Mirages vs. Optical Illusions
Mirages are created by atmospheric conditions, while optical illusions are created by our minds.
Mirages: Shimmering Water on the Road Ahead
How many times have you seen a distant shine on the highway while driving on a hot day? It seems real, but you never seem to get closer to the wet pavement as you speed along; it just stays on the horizon.
That vision of a pool of water on the road is known as an inferior mirage, a phenomenon caused by atmospheric refraction.
Conditions That Bend Light
What causes atmospheric refraction? The short answer in this case is heat and bending light.
To create the highway water mirage, the Sun makes the surface hotter than the air above it. This temperature difference causes light rays to bend, and makes the image of the sky appear where the road should be.
So we’re not actually seeing wet asphalt, we’re viewing a reflection of the blue sky. Then our minds take over and interpret that vision as a sheen of water on the road.
Superior and Looming Mirages
Refraction can create other types of mirages as well. When the air gets hotter as you rise off the ground, you might see a superior mirage, where an object in the distance may appear to float above the surface. These conditions, known as a temperature inversion, can also create the phenomenon of looming, where something that is usually hidden below the horizon can seem to be lifted above it.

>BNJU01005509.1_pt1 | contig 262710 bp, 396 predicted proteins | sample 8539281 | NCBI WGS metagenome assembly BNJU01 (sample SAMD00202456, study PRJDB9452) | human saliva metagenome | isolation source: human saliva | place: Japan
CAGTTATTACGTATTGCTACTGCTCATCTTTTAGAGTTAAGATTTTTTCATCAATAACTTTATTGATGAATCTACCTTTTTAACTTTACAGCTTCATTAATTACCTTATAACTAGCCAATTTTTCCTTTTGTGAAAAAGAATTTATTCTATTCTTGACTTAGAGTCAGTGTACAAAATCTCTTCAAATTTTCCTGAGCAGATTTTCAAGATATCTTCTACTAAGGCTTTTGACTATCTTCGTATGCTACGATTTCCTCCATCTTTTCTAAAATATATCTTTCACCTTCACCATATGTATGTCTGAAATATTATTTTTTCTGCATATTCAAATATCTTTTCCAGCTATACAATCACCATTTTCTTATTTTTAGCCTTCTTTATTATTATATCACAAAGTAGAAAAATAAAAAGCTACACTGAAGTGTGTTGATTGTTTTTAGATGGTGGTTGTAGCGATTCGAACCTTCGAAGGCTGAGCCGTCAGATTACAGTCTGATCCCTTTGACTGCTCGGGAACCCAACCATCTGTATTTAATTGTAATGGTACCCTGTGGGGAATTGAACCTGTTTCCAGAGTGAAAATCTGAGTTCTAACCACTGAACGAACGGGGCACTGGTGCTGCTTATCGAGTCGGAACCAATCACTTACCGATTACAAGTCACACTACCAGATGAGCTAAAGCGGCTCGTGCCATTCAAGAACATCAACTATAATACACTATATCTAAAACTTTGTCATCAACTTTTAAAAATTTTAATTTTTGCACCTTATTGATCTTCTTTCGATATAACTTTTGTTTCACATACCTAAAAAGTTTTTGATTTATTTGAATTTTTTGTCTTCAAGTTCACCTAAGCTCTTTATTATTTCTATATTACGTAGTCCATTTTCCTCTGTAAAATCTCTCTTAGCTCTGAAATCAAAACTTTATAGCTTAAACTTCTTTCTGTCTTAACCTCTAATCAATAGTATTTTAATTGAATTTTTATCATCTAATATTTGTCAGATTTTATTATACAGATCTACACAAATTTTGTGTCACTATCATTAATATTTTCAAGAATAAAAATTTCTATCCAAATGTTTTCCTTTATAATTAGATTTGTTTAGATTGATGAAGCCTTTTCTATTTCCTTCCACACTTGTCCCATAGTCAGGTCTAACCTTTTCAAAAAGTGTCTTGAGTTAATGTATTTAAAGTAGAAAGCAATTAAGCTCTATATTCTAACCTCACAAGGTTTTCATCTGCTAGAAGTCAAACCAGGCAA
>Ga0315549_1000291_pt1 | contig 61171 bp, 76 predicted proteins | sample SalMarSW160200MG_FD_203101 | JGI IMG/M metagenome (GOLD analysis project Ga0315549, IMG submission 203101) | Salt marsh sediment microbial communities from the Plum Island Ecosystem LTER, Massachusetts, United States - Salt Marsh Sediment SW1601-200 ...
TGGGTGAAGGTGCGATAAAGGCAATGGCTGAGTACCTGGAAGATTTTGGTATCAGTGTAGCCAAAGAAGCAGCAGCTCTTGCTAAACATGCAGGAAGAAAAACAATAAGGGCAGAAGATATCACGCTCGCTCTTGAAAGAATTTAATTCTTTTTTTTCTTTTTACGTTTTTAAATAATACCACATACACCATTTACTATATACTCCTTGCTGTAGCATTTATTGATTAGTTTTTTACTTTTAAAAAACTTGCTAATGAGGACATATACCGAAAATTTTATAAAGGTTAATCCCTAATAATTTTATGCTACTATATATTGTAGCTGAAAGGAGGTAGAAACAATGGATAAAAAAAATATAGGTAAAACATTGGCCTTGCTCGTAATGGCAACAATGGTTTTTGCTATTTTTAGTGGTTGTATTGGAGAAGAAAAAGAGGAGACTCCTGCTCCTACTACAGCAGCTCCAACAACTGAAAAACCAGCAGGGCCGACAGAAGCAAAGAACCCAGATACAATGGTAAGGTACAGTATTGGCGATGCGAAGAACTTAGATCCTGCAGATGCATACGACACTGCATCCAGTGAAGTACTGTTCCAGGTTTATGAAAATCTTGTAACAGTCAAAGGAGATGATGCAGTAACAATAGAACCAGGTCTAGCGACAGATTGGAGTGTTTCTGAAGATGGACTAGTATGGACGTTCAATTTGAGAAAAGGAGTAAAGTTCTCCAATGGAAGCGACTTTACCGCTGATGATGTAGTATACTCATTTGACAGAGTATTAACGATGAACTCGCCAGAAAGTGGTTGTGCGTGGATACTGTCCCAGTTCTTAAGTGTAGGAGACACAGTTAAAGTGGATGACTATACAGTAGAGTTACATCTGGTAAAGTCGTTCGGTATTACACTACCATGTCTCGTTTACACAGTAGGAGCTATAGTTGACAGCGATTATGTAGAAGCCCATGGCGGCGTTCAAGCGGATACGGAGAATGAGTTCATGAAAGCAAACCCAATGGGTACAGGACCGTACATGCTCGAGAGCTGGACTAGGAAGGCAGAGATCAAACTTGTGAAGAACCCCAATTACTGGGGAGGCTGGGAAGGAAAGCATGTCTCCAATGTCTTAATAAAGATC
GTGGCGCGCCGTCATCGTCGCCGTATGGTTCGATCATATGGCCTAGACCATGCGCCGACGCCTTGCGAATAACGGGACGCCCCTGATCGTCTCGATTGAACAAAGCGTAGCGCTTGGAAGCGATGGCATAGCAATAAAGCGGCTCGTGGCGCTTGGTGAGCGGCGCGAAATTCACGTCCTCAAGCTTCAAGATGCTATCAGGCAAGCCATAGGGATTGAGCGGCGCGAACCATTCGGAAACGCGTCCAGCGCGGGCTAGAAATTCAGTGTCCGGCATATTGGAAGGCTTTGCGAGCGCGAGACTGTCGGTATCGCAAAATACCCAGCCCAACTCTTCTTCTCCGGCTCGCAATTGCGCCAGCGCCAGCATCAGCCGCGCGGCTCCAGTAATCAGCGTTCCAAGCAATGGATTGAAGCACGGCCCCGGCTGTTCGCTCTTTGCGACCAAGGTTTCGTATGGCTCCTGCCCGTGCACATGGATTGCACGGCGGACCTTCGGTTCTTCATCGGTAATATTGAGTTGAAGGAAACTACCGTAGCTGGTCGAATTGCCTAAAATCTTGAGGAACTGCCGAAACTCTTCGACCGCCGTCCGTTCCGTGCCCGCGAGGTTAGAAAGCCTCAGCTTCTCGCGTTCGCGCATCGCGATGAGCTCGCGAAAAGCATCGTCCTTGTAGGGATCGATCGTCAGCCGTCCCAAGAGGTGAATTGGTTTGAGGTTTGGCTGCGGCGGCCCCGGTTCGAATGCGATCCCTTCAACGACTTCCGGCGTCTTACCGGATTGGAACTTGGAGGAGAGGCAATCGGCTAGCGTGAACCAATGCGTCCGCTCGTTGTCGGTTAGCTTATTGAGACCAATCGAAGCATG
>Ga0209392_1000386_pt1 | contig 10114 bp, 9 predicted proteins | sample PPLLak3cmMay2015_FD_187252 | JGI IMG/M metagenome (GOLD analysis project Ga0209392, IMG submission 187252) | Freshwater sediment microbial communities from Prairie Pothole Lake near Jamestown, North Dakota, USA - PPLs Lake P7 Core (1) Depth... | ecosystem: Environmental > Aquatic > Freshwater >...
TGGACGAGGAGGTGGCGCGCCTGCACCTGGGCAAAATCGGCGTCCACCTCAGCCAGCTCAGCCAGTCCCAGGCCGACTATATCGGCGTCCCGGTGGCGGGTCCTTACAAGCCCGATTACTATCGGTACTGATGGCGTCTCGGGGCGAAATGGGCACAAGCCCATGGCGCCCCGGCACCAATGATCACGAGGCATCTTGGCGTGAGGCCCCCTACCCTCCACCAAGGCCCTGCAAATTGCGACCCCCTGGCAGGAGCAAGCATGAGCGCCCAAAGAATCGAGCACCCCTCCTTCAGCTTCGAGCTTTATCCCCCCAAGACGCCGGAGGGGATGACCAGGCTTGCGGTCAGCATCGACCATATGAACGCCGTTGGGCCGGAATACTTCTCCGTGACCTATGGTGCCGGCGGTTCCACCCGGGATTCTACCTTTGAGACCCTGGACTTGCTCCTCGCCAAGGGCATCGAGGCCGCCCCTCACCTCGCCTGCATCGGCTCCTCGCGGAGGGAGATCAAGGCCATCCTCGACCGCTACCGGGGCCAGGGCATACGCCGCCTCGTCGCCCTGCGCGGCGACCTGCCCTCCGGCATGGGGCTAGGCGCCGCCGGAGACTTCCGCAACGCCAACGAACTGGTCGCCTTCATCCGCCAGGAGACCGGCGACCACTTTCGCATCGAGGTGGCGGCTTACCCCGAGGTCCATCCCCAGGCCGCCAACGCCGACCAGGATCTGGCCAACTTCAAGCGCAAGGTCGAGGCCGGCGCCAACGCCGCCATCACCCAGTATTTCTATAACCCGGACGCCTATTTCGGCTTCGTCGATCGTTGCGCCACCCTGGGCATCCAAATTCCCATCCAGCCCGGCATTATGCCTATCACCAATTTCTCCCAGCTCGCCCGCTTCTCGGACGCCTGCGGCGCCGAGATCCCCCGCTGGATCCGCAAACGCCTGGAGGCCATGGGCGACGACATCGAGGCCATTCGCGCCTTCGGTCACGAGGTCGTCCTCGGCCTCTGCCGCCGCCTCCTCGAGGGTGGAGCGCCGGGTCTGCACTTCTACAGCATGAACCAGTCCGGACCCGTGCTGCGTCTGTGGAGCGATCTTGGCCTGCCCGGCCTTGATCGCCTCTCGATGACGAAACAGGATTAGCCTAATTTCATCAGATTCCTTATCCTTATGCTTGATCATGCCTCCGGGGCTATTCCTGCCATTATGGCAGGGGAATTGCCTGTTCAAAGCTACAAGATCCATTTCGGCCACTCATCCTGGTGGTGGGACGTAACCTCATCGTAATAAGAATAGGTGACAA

Superior mirages happen because a temperature inversion bends light rays downwards, making an object appear to hover above its true location. You're most likely to see these types of mirages in frigid arctic regions, because the ground temperature there is consistently cold and the air above it is frequently warmer.
Fire or Water?
Sometimes we can see things that aren't real because of the play of light through the atmosphere. In just the right conditions at the famed firefall in Yosemite National Park, our brains can interpret the orange, gold and red hues of the sunset in the falling water as a flow of lava.
Optical illusions, on the other hand, are phenomena that fool our perceptions independent of the role of the atmosphere. We simply imagine we see something different than what is there in reality.
One of the best examples of an optical illusion in nature is how we sometimes perceive the size of the Moon.
At the horizon, our planetary satellite often appears to be larger than when it is high overhead in the night sky. This seems strange, because we know the Moon does not change size.
Powerful and Perplexing
Researchers use the Ponzo illusion principle as a clue to understanding why the Moon illusion happens. This effect can be illustrated by a drawing of two lines converging like railroad tracks stretching into the distance, with two Moons of equal size above the tracks.
Because of how our brain is hard-wired to judge distance, the Moons appear to be different sizes, even though they are exactly the same dimensions.
Scientists are still trying to fully understand the Moon illusion. Some theories hold that the foreground of your view of the Moon can trick your brain into imagining it to be closer and larger than it really is.
Perhaps if there are rooftops or a line of trees as a part of your visual field when you look at the Moon, your mind will estimate its size differently than it would if there was nothing in front to create perspective.
Researchers believe this distortion of visual information may result from a default setting in our brains, and this mechanism may be at work as we look at the Moon on the horizon. But there is still much to be discovered about the causes of the Moon illusion.